Another local favorite based on the tried and true Royal Wullf but with a Tennessee hillbilly twist. The Tennessee Wullf is for fast riffles and pocket water in sizes 14 and 12.

They say the Orange Stimulator is a stonefly imitation...well maybe an extraterrestrial stonefly but who cares, it catches trout all over the world! Great fast water pattern in May thru October. Sizes 14 to 10 long shank. Great for dropper work too but can startle you when the fish takes the Stimulator instead of the nymph.

The Black Stimulator is used a lot like the Orange but usually used earlier in the year like March to May in sizes 14 to 10 long.

What the Adams is to dries, the Pheasant Tail is to nymphs. 'Don't leave home without it' says it all. Good all year in sizes 18 to 10. This little nymph imitates many mayfly species that have dark brownish coloration and is used all over the world. Great in beadhead form.

The Prince Nymph is one of those flies that catches trout but I can't imagine what it imitates. I think the white goose biot wing gets the trouts attention then the peacock herl seduces him to bite. Best in sizes 16 to 10 all year long.

Another great all around mayfly nymph imitation. The Hare's Ear is good all the time but more so when there are light colored nymphs about. Not just for mayflies but imitates some caddis larva also. Sizes 18 to 10. Try a few with Hare's Ear dubbing dyed olive in the early season(Feb to April).

Call it 'Eye candy for trout' but be sure to have a few in sizes 14 to 10 in your vest. All year.

Around May to July, the Golden Stone is a good bet in sizes 14 to 10 long. If you aren't catching anything but you know the fish are there, try the Golden Stone.

Our bigger(14 to 10) caddis flies hatch from April to October and sometimes you can see flies coming off but the fish (good ones) won't touch a dry cause they are keyed in on the caddis pupa. The Creme Caddis Pupa can save the day. Best in sizes 16 to 10 and try a few in beadhead style.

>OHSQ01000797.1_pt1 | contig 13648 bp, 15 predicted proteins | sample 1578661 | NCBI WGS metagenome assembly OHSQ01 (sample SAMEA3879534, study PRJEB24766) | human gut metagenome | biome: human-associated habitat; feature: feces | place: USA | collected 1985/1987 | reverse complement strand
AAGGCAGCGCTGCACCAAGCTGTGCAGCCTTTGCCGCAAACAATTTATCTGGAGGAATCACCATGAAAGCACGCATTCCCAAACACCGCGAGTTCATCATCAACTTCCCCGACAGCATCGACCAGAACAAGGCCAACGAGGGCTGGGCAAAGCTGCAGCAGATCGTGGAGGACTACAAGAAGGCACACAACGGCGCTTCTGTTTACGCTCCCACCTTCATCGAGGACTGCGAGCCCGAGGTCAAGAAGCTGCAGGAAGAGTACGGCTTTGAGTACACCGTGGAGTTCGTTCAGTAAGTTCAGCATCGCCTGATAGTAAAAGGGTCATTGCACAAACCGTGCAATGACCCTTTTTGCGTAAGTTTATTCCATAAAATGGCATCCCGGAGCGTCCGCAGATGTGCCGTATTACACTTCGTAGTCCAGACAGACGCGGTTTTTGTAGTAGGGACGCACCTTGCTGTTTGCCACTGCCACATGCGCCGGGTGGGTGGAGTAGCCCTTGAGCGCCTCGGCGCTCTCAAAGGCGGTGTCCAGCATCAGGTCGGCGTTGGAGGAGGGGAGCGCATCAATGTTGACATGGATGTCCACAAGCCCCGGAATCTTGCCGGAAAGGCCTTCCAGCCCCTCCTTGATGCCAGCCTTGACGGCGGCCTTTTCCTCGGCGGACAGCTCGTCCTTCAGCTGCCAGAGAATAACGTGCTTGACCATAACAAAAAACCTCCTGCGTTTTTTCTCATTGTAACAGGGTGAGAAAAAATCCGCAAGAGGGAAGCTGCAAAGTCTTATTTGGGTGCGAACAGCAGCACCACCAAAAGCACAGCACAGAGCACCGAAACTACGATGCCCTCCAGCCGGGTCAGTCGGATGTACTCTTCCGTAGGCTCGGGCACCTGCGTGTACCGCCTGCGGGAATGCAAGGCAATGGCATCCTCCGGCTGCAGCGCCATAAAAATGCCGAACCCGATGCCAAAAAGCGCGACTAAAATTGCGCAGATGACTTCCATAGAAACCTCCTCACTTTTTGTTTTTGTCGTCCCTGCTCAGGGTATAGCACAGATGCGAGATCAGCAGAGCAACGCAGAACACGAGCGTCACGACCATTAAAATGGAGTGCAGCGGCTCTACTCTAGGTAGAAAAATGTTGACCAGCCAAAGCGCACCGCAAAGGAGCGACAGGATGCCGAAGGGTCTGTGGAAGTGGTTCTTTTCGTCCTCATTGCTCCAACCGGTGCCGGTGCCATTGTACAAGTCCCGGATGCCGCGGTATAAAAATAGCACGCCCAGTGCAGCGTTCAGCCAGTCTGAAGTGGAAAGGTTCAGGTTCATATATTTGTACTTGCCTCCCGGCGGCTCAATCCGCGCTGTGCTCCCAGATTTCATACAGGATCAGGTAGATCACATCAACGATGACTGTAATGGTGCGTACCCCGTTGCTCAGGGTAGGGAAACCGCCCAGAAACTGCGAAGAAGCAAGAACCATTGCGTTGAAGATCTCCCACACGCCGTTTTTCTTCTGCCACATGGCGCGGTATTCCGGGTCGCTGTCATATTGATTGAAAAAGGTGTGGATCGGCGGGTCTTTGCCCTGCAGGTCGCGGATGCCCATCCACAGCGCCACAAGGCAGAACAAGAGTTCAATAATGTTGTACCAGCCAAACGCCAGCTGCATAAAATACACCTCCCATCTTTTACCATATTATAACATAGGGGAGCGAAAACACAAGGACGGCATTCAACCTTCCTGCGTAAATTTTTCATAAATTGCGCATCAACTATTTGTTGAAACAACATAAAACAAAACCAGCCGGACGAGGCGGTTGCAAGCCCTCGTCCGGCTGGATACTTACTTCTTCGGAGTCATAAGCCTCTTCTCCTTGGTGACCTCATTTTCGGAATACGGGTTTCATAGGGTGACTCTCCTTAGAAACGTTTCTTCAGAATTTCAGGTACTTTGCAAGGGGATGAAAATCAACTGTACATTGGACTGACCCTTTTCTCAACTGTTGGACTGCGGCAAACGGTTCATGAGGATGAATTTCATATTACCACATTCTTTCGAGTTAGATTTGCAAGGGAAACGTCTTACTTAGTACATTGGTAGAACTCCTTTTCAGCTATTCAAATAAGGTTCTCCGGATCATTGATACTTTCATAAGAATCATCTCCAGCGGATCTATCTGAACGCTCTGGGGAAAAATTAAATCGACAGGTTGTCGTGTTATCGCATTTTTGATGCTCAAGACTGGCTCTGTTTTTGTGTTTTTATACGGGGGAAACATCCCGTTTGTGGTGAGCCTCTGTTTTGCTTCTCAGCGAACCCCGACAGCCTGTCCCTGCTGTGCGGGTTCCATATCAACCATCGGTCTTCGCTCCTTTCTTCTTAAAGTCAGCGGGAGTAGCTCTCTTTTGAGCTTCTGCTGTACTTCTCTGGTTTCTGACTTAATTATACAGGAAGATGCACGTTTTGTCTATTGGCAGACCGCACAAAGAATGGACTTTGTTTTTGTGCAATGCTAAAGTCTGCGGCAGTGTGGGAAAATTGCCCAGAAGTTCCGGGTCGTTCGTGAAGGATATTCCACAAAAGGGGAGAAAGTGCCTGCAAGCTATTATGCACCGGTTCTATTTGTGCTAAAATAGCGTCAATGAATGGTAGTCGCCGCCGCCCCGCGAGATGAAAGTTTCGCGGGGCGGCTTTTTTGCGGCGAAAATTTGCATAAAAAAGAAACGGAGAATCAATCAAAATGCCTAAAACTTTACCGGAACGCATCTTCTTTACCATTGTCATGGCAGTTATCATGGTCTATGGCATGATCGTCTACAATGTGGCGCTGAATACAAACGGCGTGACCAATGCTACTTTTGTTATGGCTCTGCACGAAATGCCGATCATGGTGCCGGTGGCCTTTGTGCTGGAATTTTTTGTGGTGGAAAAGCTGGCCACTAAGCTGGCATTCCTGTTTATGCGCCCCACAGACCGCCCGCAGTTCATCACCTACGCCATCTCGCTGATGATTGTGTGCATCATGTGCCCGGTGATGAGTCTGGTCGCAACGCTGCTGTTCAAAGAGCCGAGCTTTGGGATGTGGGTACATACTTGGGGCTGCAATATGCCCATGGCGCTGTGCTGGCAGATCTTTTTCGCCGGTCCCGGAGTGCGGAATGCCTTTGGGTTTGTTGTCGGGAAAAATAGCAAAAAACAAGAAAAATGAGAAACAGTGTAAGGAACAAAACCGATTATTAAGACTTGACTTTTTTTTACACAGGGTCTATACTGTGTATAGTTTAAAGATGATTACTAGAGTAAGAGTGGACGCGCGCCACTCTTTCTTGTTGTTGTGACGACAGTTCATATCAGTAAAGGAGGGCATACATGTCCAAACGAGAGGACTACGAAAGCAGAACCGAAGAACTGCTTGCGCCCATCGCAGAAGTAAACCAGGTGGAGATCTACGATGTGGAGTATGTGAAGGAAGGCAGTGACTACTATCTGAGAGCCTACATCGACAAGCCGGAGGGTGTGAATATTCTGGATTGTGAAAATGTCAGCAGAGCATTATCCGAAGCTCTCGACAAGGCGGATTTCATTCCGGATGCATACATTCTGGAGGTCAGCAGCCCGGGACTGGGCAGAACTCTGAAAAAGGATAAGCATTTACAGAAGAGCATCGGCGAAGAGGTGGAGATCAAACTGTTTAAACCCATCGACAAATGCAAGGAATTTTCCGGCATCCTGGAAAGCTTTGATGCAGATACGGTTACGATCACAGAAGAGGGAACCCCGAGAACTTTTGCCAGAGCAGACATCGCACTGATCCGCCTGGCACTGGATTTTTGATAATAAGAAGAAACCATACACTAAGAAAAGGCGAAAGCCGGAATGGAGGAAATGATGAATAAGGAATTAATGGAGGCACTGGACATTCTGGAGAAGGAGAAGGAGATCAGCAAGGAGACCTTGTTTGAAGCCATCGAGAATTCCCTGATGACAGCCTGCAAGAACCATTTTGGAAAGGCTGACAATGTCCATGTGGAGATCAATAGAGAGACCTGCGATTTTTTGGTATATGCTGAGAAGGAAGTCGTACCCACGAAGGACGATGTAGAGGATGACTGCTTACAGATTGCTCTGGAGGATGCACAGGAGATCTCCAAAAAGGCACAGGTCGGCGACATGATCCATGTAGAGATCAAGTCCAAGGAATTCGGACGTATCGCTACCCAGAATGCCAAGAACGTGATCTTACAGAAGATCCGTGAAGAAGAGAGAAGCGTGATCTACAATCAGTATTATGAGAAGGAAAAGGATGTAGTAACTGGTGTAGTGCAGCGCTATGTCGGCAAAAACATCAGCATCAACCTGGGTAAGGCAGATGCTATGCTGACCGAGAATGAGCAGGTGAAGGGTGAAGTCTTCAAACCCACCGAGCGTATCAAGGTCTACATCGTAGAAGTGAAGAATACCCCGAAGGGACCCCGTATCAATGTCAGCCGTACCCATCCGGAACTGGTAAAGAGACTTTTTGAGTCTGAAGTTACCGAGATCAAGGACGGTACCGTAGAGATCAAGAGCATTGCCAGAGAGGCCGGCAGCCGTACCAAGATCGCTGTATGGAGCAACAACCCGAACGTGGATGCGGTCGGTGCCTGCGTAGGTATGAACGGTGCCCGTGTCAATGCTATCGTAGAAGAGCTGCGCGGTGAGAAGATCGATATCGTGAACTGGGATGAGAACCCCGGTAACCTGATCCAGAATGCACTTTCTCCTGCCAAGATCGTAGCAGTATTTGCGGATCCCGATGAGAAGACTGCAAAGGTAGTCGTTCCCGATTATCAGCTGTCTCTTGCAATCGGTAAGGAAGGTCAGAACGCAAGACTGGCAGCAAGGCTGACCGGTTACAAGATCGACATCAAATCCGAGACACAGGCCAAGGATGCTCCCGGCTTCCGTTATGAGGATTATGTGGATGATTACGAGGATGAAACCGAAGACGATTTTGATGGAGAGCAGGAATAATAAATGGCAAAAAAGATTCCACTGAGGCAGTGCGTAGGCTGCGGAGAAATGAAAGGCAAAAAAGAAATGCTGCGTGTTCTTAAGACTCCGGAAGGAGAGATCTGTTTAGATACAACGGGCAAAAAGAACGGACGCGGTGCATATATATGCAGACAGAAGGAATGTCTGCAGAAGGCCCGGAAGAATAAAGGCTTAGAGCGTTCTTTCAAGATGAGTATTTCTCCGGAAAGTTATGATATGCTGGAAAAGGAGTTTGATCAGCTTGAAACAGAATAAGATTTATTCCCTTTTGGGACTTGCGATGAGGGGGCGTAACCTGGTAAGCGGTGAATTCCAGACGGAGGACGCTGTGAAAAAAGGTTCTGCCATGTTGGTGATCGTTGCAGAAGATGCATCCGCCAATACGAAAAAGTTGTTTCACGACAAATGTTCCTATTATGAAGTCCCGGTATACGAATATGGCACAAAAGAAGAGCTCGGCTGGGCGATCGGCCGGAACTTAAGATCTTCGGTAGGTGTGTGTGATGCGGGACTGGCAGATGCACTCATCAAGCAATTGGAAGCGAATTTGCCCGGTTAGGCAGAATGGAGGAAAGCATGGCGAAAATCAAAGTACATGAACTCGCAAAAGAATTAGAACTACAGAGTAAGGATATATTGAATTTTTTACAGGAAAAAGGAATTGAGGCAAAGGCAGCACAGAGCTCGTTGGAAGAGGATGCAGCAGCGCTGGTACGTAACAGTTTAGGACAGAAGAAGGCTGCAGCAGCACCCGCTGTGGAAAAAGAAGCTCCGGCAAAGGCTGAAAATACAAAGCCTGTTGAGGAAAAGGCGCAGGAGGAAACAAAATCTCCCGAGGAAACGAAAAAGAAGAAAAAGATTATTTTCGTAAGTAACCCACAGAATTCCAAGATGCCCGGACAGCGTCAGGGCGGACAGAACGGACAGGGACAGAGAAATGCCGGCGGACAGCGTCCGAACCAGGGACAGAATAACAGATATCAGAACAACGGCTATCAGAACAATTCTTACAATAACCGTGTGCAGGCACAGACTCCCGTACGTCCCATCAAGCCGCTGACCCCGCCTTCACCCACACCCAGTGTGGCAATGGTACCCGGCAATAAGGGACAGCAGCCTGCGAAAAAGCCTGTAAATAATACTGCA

Same as the above 'Creme Caddis Pupa' but for darker hued variety. Sizes 16 to 10 and April to October.

They say the Green Tellico imitates the Cadis larva but I think thats a stretch, it just looks good and trout love'm. The Green Tellico is best used in 14 to 10 and don't forget to try a few in beadhead form. All year but May thru July is best.

The Tellico Nymph was born and bred here in the Smokies and has since traveled the globe. I think there is something about yellow that trout like and the Tellico just looks buggy. A tried and true standard for the Park in sizes 14 to 10 all year long but best in April to October.

Around May to August the Inchworm is deadly. The easiest of flies to tie, it mimics the green catapillars that fall from trees to hungry fish below in a suicidal fashion. Good in sizes 12 to 8 on 2x long nymph hooks. Weight lightly.

We catch a lot of picky fish on the HiVis Ant. From March to November ants are around and fish know it. Have a few in sizes 16 to 12. Try a few without wings and fishing it like a nymph is a real killer.

There is nothing better (well maybe one) than slapping a hopper on the water tight against an undercut bank and watching a 16" trout come up and murder it. Hopper fishing is my favorite and good from June to October. Carry in sizes 14 long to 10 long for trout and 8 to 4 long for smallmouth.